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Ash Wednesday and International Women's Day 2014

Mar 07, 2014 — Categories: , ,

It is an interesting juxtaposition. Ash Wednesday, March 5 this year, began the period of Lent in the Christian calendar, a time of fasting and reflection, which precedes Easter. It is not a major religious holiday but it is customary to observe Ash Wednesday by receiving ashes wiped on one’s forehead or hand as a sign of our finitude.

It is an interesting juxtaposition.

Ash Wednesday, March 5 this year, began the period of Lent in the Christian calendar, a time of fasting and reflection, which precedes Easter. It is not a major religious holiday but it is customary to observe Ash Wednesday by receiving ashes wiped on one’s forehead or hand as a sign of our finitude. Author Sara Miles observes:

Ashes are a sign of our common mortality. It’s not a sign of initiation into the church. Ashes say, “You’re born and you’re going to die,” and that’s powerful for people. The act of giving ashes is an incredibly intimate moment. You’re touching the skin of somebody who is going to die with your skin, which is going to die, too. It’s very deep. And you’re also telling the truth. You’re saying that you actually can’t buy your way to living forever.

This reminder brings us back to an awareness of the preciousness of this one life we have.

March 8 is International Women’s Day when we pause to lift up the efforts of women to change the ways of the world that still see so many of us as second class and as targets for harassment and abuse. It is a good day to celebrate the remarkable changes we have seen in our lifetimes because women have refused to accept the way things are as the way they have to be.

I am also celebrating the anniversary of my ordination which always gives me pause to consider this journey I began in 1976, responding to a call to do whatever I could to address violence in the lives of women and children. It has been a path of great frustration and great joy.

As I consider this juxtaposition, I am matching the finitude of human existence with the limits to human endeavors. We can only do what we can do in the time we are given. But we can do much with the blessings we are given and we can be sure that the next generation is ready to pick up the task and move it forward.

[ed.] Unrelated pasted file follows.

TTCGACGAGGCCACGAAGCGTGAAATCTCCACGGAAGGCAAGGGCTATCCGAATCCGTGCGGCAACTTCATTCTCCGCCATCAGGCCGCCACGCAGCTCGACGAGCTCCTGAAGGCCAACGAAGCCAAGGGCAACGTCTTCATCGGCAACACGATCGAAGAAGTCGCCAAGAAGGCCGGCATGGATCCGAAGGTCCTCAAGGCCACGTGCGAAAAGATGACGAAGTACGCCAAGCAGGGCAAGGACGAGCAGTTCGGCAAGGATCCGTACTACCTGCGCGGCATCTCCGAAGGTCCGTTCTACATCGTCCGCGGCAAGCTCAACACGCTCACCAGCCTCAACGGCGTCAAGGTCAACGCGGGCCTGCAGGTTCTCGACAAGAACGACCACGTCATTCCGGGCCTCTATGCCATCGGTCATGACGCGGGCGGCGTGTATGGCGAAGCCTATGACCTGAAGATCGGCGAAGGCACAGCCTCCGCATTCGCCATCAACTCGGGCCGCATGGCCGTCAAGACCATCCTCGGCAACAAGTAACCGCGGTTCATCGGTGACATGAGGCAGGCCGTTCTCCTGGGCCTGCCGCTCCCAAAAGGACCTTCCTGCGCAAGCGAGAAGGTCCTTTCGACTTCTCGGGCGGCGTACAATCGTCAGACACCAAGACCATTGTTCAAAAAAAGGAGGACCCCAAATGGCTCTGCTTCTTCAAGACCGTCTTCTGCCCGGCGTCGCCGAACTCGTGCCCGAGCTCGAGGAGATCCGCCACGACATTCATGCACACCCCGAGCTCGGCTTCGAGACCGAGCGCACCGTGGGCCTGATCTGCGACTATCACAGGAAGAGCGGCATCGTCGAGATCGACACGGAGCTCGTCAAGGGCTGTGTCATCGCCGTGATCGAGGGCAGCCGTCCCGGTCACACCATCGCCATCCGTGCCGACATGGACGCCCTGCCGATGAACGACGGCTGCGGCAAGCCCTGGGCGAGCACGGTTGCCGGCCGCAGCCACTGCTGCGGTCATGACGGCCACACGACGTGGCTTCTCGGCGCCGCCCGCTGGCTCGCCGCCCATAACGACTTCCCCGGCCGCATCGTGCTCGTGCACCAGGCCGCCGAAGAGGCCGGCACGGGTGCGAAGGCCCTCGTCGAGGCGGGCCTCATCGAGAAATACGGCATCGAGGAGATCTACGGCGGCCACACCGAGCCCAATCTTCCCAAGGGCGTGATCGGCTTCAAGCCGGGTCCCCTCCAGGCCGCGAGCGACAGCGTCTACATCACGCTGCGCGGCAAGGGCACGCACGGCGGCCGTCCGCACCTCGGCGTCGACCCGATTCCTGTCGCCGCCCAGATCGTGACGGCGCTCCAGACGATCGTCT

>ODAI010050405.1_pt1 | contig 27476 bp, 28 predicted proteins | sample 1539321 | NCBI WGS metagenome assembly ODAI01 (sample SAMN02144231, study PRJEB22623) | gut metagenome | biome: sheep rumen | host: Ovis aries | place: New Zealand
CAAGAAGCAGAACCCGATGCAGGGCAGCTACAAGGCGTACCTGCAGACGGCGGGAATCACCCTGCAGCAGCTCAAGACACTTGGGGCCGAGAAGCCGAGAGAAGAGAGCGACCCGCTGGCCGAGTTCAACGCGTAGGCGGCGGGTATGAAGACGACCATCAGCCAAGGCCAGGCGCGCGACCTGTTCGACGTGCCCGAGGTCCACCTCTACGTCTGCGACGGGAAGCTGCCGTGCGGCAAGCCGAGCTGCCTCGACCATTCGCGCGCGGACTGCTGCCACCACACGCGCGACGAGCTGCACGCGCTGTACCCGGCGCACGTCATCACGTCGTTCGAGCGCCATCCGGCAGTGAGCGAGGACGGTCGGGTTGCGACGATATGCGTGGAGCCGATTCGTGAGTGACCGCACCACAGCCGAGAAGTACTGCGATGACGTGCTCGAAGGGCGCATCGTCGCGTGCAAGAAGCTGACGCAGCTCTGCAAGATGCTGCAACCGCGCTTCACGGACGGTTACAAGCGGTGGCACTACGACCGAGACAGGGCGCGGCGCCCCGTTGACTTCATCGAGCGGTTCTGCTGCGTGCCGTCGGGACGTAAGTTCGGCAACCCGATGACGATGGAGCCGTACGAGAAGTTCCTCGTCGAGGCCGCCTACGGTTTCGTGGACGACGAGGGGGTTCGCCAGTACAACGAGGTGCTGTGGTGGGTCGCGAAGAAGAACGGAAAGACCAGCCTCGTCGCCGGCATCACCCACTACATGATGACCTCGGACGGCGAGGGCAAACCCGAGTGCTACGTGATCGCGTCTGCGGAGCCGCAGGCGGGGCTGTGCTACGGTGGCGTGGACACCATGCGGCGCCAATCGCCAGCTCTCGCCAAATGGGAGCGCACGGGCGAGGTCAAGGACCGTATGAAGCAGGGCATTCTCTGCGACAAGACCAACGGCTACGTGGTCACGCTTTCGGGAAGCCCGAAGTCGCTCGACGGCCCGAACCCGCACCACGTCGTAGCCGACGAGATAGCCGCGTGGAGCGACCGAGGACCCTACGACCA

I know that in my lifetime I will never see an end to the violence and abuse that women suffer in this world. But I do see women and men of good will who now stand together to say, “No More.”  No longer does injustice overwhelm us. No longer does the great silence stifle the truthtelling that must be done. Resistance is strong and enduring; healing is possible.

So we live in the paradox of Augustine: “Pray as though everything depended on God.  Work as though everything depended on you.”

And celebrate the small victories with a grateful heart, remembering that even in our finitude and limitations, we are not alone.

Rev. Dr. Marie M. Fortune
www.faithtrustinstitute.org
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Thank you

Posted by Rhonda at Mar 07, 2014 06:01 PM
Your Lenten reflection and your life work inspire me today to continue to pray and to work for an end to intimate violence. Thank you.

Your ordination

Posted by Marvin Eckfeldt at Mar 07, 2014 06:01 PM
Marie, I am so glad you responded to the call that led to your Ordination to the Christian ministry. Yes, "It is a path of great frustration and great joy." Thank you for walking the path with faithfulness and commitment. So many of us have learned so much from you (and continue to do so!) Have a good day, friend.

Ash Wednesday and International Women's Day...

Posted by Grace Terry at Mar 07, 2014 06:02 PM
Rev. Marie, thank you for this thoughtful reflection and for your unwavering commitment to justice for all. Never doubt that you are making a HUGE difference for the entire family of God. You and I have never met, but I follow your work and knowing about you helps me to do all I can in my little corner of the world to make a difference. We break ground (sometimes hard, stony, and/or frozen ground, we sow seeds, we water, we pull weeds, we fertilize, we hoe, we pray for rain and trust God for the harvest, even if it comes after we are gone. Sometimes, we pick low-hanging fruit...I know you know what I am talking about. Blessings to you, dear sister. Grace Terry

Blog

Posted by Gail Crouch at Mar 07, 2014 07:28 PM
You are our teacher,pastor and a prophet
Thank God for you!

Ash Wednesday

Posted by Lester Stano at Mar 07, 2014 10:12 PM
Thank you for your spiritual insight to which all I can say is AMEN!

Anniversary

Posted by Elaine Shaw, OP at Mar 10, 2014 06:03 PM
Dear Marie,
Blessings of Joy and Peace to you on your ordination anniversary.
I am extremely grateful for "your one and only precious life."
Your theology, writings, workshops and retreats have enriched and blessed my life. I am indebted and grateful to you.
Cordially,
Elaine